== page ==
Juanita Roberson Doesn't Like the Idea That She Needs An Electric Wheelchair But She Accepts It
Oct 27, 2002
Greensboro News and Record
Every morning is a surprise and every surprise could mean a loss of independence.
Since Juanita Roberson was diagnosed with multiple sclerosis 16 years ago, her body has gone through many changes. One day, she woke up and was having difficulty seeing. A few days later, she could see fine. It fluctuates.
In 1994, she decided that it would be best if she stopped driving. For a woman who liked living on her own and doing things herself, it was a hard decision. But Roberson, 43, said she stopped driving for her safety as well as that of others. She had gotten to a point where she couldn't move her foot from the gas pedal to the brake pedal fast enough, and she feared she would have an accident.
Recently, her legs gave out. After years of trying to walk without the aid of anything, she finally had to concede that she needed help. At first it was a cane. Then it was a walker. Occasionally, she would use a manual wheelchair to get around.
"She has a wonderful spirit," says her mother, Ruth Roberson, 63. "She was off-and-on being in a wheelchair for years."
It stopped being "off" two years ago.
Juanita Roberson is the oldest of two children born to Ruth and Harold Roberson, 67. During her teenage and early adult years, she thought she was just clumsy or crazy. She fell a lot, and she was in pain a lot. She kept visiting doctors, but they couldn't find anything wrong. She kept falling.
Roberson also went to college and got a teaching degree. She was licensed to work with special-education students. She worked at a private school for a while, but eventually gave that up because it required a lot of standing. She then worked for the post office as a clerk. Eventually, she gave that up, too, because of the disease, she says.
Now, the disease has dealt her another surprise - her arms aren't as strong as they used to be. Although Medicaid has turned down her request for disability support, a decision that she is appealing, she has conceded that she needs more help.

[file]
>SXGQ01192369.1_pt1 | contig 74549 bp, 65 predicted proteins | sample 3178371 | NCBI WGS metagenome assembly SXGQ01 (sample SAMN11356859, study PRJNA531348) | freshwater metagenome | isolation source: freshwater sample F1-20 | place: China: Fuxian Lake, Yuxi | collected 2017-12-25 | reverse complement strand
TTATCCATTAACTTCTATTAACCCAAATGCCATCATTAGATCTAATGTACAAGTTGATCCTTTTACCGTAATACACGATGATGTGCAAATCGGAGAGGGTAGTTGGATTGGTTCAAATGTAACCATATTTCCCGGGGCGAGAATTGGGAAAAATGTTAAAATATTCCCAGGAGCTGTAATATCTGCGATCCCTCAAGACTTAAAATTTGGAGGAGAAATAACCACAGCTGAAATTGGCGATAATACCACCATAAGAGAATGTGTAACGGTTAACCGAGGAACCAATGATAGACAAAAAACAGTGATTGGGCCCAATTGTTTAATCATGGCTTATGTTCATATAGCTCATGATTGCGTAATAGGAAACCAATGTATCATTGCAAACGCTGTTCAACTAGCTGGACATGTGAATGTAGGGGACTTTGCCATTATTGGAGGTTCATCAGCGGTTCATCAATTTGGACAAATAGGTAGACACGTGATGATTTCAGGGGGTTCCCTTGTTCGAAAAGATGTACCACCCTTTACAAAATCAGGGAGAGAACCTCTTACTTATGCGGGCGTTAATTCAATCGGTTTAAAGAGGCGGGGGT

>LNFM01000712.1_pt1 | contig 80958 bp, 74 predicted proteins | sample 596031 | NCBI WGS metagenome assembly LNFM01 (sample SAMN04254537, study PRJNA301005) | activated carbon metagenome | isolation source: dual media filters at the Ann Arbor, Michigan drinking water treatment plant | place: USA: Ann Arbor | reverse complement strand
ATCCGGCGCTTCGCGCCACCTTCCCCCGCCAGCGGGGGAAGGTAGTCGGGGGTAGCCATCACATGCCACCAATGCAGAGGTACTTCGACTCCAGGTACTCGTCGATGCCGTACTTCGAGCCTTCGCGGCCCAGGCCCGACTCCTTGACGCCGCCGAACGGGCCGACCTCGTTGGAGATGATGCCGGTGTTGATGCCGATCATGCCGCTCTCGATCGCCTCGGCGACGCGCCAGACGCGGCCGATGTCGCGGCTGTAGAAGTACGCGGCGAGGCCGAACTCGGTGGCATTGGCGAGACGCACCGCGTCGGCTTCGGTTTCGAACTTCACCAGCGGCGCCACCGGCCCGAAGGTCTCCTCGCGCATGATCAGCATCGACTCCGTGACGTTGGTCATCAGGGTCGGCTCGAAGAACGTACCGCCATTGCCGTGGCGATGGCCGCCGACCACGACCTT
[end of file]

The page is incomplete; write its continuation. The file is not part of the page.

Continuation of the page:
Roberson gave up her home and moved in with her parents two years ago. But they are getting older and can't help her get around like they used to. Moving from her bed to the passenger seat of her parent's Oldsmobile so she can go to a water aerobics class is a test of wills and a test of patience.
"You know what MS stands for don't you, I mean the real name of the disease?" Roberson says with a noticeable smile in her voice. "My dad says it stands for 'Moving Slow' because he has never seen anyone move as slow as I do. I say it stands for 'Multiple Surprises,' because I never know what I'm going to wake up to."
To deal with her most recent surprise, Roberson's family and Christ's Way Church have started holding fund-raisers to get Roberson an electric wheelchair and to adapt a van her parents have purchased for wheelchair-accessibility.
The fund-raising campaign began Oct. 5, Roberson's birthday, with a gospel concert at the church that raised more than $2,000. An electric wheelchair costs about $7,500, said Darrel Kroeze, the pastor of Christ's Way. Van modifications cost $18,000. Her parents took out a second mortgage to buy the $30,000 van.
Kroeze says that in the past, the church has depended on its Compassion Fund to help meet a need. But this need is too big to be handled in-house.
"We are doing our best," he said.
Contact Cynthia Jeffries at 373-7318
© 2002 Greensboro News and Record